I was like you. I was sure that I didn't want children because well, I didn't and yet, I wasn't really doing much to make sure I wasn't going to have children anytime soon.

    But, I do believe that everything happens for a reason. I have two lovely children and I want one more..possibly two more. Yea, I shock myself everything I think about it.

    As you mentioned, there is a possibility that you may change your mind and there is that possibility that you won't. Either way, it's your prerogative.

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    1. Thanks, Carla. And thank for stopping by my blog! PS -- I am doing plenty to make sure I don't have children. A pill a day keeps the babies away. LOL.

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  17. A little late to the party, but l had to jump in... new fan here via twitter. I love this post. I knew since l was a kid that l did not want to have any kids..zip..nada.. I remember whenever my mother bought dolls, my immediate older sis was the one playing with them, doing the hair etc.. while l could be found sitting on the slide, eating mangos, and reading the latest novels passed down from my sisters. It's especially tough being African, most of my family thought l was cursed..lol! I didn't even want to get married. I just wanted to travel and be a writer. I just had my 48th birthday. l am married, so l did change my mind about that!!! I still get it from well meaning strangers. When they say "I feel sorry for you", l just tell them, on the contrary, l feel sorry for you!. I see everyone struggling, especially with the recession and l thank God everyday l didn't swallow the candy. No screaming kids to deal with etc. My hubby and l take off for trips to see the world when we feel like it, and l am the aunt that spoils all the nephews and nieces. Even if l felt the urge, l would adopt over having a biological one, there are just too many kids out there who needs help. My big fear is starting a blog and running out of things to say.. I have recently finished writing my first novel called "Dale in the City" and I am so excited! which l have on kindle. It is gay fiction, and l had the fear of putting it on my fb wall because l know all my religious fanatic friends and family would react caustically, but your post has just given me the courage! Keep it up..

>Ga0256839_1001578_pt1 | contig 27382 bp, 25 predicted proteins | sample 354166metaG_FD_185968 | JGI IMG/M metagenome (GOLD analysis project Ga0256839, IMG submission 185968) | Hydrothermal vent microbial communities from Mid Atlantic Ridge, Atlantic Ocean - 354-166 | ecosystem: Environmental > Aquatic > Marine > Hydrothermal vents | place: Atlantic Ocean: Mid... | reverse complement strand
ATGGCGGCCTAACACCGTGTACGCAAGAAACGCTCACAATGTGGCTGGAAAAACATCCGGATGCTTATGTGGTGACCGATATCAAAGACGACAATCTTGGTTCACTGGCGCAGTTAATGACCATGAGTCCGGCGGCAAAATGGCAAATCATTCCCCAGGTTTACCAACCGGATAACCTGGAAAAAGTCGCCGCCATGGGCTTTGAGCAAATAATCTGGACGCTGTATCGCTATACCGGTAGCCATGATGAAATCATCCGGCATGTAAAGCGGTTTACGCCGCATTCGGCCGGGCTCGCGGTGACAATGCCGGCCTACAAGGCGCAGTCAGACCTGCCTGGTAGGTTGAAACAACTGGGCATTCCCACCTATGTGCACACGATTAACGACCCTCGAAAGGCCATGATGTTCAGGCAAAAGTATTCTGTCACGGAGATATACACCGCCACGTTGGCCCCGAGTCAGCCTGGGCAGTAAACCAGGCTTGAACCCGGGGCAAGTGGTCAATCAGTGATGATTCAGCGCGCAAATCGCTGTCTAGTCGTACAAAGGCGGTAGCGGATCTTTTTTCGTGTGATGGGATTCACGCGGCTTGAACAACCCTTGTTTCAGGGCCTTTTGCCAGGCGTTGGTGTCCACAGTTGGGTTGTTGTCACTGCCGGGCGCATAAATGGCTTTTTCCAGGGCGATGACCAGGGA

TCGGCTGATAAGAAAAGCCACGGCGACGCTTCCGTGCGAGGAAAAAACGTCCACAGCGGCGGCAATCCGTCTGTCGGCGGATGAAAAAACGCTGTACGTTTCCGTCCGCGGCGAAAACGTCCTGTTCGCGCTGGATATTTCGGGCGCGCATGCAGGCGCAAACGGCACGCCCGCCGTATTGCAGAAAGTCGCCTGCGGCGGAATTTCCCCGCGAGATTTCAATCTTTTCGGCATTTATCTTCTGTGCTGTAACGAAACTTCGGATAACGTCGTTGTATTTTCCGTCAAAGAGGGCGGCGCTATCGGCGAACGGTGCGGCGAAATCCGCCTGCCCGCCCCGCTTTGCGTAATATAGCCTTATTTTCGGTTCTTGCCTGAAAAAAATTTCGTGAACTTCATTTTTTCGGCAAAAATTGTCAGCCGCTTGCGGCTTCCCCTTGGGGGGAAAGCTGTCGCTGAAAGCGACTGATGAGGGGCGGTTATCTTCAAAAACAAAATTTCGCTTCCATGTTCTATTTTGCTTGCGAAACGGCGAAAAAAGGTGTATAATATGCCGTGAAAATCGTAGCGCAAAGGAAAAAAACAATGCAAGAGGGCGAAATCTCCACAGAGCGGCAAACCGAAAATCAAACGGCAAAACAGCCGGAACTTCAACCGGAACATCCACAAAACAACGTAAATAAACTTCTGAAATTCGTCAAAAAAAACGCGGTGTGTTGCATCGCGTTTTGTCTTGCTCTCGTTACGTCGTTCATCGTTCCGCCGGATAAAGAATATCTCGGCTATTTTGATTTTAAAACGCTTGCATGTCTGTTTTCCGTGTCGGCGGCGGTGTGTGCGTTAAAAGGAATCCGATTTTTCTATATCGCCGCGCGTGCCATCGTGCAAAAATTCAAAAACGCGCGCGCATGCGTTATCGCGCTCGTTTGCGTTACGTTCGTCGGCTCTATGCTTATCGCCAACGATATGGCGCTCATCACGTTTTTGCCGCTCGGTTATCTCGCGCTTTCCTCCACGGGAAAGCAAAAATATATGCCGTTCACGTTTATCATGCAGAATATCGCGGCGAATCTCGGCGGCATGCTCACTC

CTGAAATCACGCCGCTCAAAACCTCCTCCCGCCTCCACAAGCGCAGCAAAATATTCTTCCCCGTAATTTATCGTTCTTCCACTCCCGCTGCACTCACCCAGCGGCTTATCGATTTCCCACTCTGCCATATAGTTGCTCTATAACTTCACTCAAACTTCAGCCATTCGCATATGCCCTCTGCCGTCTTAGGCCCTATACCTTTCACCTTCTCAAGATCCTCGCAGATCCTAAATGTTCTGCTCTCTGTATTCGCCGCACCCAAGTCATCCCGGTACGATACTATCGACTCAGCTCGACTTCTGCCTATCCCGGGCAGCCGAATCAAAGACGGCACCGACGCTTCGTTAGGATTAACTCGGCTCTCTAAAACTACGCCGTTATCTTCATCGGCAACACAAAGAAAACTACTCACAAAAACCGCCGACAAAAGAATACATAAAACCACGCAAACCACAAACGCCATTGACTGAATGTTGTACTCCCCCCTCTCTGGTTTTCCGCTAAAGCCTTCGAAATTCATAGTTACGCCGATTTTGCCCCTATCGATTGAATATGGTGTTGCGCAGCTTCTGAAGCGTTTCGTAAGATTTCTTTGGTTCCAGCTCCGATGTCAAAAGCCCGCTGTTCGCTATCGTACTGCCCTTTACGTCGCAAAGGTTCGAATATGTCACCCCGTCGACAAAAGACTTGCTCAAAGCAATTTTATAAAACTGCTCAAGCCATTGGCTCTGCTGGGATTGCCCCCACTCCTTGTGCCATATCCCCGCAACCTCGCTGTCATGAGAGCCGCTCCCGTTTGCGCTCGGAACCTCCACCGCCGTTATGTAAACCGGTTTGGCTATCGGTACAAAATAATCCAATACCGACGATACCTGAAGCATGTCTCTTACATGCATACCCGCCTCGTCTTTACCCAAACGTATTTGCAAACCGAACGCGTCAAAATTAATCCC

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    1. Thank you for sharing your story and I am so glad this post gave you the courage to promote your work. Go for it!

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  18. GIRL. Live yo' Writeous life and don't sweat it! Nobody, (I repeat) NOBODY has the authority to judge you based on whether or not you choose to have children. (Especially YOU! Stop judging YOU.)

    I'm a proud mother of two and I'll be completely transparent - it ain't easy, and it ain't for everyone. And in this day and age, I would assume that it's easier to take that ("No, not I") stand without condemnation from society. Is it not the case? Do you feel pressured? And why on earth is that so? In our teens they all ask us what where we'll go to college and what we'll major in. Then in our twenties, they want to know when we'll marry. Then as soon as we marry they want to know when we'll bear children. Then they want to know if it came naturally or if the child was conceived through medical intervention. Then they want to know what we'll name the child. Then they want to know when we're going to have another child. It never ends...

    I'm interested to know - what's the percentage of male vs. female who pose the "are you having kids" question to you? I bet it's majority women. I hate to say it, but we are so hard on each other (and on ourselves). We are obsessed with making ourselves feel better by worrying about what everyone else is doing and thinking and saying and blogging and wearing and so on...

    Don't. Even. Sweat. It. Live your life and all you've dreamed of!! There are plenty of kids already filling up the earth's carrying capacity... We could use a few brave couples who decide to balance the rest of us out :)